As the economy has rebounded, tax revenues are growing too, not just for the Centre, but also in several states. We have already seen several months of strong GST collection growth, and direct taxes should be picking up too, as companies’ and individuals’ assessment of full-year income now would be higher than what they thought likely till September. Healthy tax growth should continue into the new fiscal year.
Further, given the need to prioritise growth — required not just for alleviating poverty but also to keep debt-to-GDP ratios sustainable — and relatively high market expectations for the fiscal deficit ratio, new taxes and surcharges would not make sense. A tenth of a percentage point change in the fiscal deficit ratio can add Rs 20,000 crore to expenditure. Surcharges may not add as much — and in the process, by increasing tax rates, risk a fall in compliance.
There are expectations of further reforms in the banking/financial sector. What could the government deliver on that front?
Lack of capacity in the financial system is one of the structural problems in the Indian economy. If nominal GDP growth needs to be 12% a year for several years, growth in formal credit needs to be 14% to 15%. If public sector banks (PSBs), which are still a large part of the financial system, do not have the incentives to grow, the system cannot expand at that pace. The government can choose to privatise some PSBs, or separate ownership from management for all PSBs by creating a bank investment company. It can also create a well-capitalised Development Finance Institution (DFI) to support financing needs as the NIP is expanded.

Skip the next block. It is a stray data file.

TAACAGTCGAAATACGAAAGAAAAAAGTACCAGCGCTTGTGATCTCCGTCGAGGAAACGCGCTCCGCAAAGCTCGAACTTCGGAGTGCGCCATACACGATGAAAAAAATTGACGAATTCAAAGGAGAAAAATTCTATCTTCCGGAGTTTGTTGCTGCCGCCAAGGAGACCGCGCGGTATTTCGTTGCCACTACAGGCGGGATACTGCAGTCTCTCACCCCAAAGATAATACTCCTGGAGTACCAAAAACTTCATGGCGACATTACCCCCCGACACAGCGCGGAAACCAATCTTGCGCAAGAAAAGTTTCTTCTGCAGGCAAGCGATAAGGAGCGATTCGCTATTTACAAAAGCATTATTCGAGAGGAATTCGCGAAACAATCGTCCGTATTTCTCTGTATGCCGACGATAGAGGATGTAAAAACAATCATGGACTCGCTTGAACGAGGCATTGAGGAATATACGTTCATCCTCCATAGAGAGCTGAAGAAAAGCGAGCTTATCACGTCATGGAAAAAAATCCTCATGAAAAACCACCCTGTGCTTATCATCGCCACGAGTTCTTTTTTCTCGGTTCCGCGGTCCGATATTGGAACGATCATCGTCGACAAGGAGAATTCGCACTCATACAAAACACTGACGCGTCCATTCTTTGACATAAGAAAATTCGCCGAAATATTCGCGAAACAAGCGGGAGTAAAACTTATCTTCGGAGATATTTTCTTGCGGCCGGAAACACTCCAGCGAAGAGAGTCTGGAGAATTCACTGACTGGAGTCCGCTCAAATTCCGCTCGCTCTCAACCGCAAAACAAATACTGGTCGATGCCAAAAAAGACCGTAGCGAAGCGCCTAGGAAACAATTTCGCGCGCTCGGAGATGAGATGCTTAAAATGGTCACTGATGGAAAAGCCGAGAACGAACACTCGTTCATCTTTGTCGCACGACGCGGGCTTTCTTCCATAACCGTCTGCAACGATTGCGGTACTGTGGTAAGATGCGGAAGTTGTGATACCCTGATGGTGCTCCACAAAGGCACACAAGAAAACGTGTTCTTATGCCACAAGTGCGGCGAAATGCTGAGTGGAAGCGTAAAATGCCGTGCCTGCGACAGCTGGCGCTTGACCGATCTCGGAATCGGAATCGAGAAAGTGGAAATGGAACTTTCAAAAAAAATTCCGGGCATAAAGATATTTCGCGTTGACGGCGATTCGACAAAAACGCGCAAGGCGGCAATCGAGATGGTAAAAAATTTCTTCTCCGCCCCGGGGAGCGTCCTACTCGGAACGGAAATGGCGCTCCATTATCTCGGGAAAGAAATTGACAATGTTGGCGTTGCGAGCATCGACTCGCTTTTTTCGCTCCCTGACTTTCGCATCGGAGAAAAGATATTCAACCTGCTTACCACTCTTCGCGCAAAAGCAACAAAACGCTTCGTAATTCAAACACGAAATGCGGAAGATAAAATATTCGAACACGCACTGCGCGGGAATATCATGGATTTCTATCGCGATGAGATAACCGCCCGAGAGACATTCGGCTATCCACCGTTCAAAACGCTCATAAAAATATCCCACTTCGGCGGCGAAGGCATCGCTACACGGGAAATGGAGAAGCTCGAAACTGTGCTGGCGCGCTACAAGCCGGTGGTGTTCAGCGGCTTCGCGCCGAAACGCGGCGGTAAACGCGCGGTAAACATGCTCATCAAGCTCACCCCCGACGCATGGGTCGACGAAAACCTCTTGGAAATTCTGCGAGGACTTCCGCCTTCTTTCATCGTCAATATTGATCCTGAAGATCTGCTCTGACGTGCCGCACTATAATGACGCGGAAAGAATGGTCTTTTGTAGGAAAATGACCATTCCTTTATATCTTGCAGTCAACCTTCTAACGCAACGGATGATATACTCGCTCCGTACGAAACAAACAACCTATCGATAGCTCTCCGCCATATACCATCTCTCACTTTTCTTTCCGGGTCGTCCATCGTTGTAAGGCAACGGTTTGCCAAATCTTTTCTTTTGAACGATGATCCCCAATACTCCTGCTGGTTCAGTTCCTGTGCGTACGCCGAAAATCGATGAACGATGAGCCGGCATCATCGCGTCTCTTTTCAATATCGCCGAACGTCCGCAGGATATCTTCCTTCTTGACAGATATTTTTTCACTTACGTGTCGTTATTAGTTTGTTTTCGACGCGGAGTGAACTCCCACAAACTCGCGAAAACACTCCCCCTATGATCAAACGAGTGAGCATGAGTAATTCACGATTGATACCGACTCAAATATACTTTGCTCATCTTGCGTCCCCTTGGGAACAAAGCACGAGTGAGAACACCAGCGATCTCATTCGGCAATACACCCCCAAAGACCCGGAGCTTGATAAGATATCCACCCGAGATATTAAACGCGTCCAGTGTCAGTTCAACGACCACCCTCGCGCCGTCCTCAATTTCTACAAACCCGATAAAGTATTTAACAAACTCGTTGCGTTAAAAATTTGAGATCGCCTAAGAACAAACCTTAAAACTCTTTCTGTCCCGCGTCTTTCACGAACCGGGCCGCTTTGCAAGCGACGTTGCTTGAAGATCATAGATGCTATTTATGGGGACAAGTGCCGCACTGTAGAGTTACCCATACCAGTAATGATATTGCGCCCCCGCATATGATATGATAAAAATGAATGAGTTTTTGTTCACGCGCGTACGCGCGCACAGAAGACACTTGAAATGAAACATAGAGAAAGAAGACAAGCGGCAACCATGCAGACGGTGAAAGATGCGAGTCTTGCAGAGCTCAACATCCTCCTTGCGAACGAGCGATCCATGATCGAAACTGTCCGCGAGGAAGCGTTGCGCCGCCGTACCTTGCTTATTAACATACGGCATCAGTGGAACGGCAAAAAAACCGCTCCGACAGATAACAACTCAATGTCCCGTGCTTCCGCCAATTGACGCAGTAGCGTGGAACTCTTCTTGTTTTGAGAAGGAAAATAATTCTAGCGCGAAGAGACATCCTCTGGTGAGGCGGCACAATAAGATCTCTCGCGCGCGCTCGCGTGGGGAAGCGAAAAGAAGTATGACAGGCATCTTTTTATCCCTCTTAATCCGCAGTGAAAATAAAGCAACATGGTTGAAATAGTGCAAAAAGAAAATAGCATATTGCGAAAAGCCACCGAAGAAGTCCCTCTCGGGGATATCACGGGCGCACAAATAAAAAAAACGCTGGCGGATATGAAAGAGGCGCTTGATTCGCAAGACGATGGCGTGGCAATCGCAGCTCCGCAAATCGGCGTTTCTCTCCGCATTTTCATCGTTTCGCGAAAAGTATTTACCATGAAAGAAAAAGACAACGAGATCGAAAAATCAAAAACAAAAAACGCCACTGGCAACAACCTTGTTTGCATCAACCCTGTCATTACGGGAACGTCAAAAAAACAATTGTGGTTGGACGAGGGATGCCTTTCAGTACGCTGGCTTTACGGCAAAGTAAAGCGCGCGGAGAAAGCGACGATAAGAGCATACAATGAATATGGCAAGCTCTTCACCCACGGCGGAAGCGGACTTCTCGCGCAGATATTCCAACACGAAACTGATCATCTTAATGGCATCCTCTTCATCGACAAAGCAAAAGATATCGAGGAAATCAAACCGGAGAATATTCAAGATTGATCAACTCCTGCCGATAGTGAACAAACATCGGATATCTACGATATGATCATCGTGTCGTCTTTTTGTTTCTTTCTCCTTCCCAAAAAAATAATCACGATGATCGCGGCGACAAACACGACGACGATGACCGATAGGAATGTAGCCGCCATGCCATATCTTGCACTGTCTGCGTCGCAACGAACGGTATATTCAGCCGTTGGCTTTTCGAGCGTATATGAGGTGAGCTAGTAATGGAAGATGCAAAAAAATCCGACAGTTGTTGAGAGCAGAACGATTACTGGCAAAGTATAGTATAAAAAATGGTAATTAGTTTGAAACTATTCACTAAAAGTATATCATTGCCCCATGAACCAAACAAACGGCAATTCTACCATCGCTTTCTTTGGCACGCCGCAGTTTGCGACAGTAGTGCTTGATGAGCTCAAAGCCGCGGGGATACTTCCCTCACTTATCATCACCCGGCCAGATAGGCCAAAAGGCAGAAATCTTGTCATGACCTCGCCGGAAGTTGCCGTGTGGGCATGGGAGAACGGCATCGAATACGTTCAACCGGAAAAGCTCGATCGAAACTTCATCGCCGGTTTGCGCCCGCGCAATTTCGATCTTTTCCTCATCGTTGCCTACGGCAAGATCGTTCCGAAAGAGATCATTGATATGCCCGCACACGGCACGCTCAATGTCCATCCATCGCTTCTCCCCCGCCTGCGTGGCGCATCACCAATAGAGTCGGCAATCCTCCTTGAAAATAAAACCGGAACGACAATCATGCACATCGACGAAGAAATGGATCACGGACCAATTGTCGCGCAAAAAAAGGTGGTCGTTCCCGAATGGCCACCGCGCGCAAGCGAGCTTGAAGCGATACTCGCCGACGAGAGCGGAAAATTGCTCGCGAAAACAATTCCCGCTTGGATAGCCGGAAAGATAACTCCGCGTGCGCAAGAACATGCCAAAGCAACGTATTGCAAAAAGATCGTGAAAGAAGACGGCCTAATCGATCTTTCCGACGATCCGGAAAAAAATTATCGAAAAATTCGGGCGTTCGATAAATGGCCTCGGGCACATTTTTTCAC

While the monetary stimulus and liquidity injection from the RBI largely supported the economy this year, should the government go for a direct fiscal stimulus to hasten the recovery process?
While growth in the economy in FY2021-22 can be meaningfully higher than current consensus estimates, the level of output would still be substantially below what may have been expected pre-pandemic. Pro-growth fiscal interventions can help the recovery, particularly if prudently targeted – on the urban poor, informal firms, healthcare capacity, affordable housing, or infrastructure construction.
Can — and should — the government utilise the euphoria in the equity markets to privatise PSUs at a much bigger scale, which could deliver efficiency gains and the resources for supporting the economy?
The government needs to restructure its balance sheet by shifting its asset ownership away from mines, smelters, refineries, and too many financial firms, to providing better healthcare, education, urban infrastructure, defence, social security, and other such needs. A robust equity market provides a good opportunity to exit current holdings. The government must also re-evaluate its approach to disinvestment: an incessant trickle-feed of stocks in government companies instead of strategic sales have made them lag the overall market.
Should the government provide direct support to sectors still affected by the pandemic, such as hospitality, tourism, aviation?
While such support may be necessary for some firms, plans must also take into account the ability to objectively target this aid.
There are incipient signs of inflation rearing its head. Will this have a bearing on the Budget?
Sustained high fiscal deficits when monetised by the central bank tend to cause inflation, so the medium-term fiscal consolidation path must keep inflation as a consideration. However, the current spurt in commodity prices are a global phenomenon, and have little to do with India’s fiscal choices.
Neelkanth Mishra is Co-Head of Equity Strategy, Asia Pacific, Credit Suisse, and is widely acknowledged as one of the best analysts of the Indian economy. He has been an adviser to several government committees, such as the 15th Finance Commission and the FRBM Review Committee, and is part of CII’s economic advisory council. Before joining Credit Suisse, Mishra, who studied computer science at IIT Kanpur, worked for Hindustan Unilever and Infosys.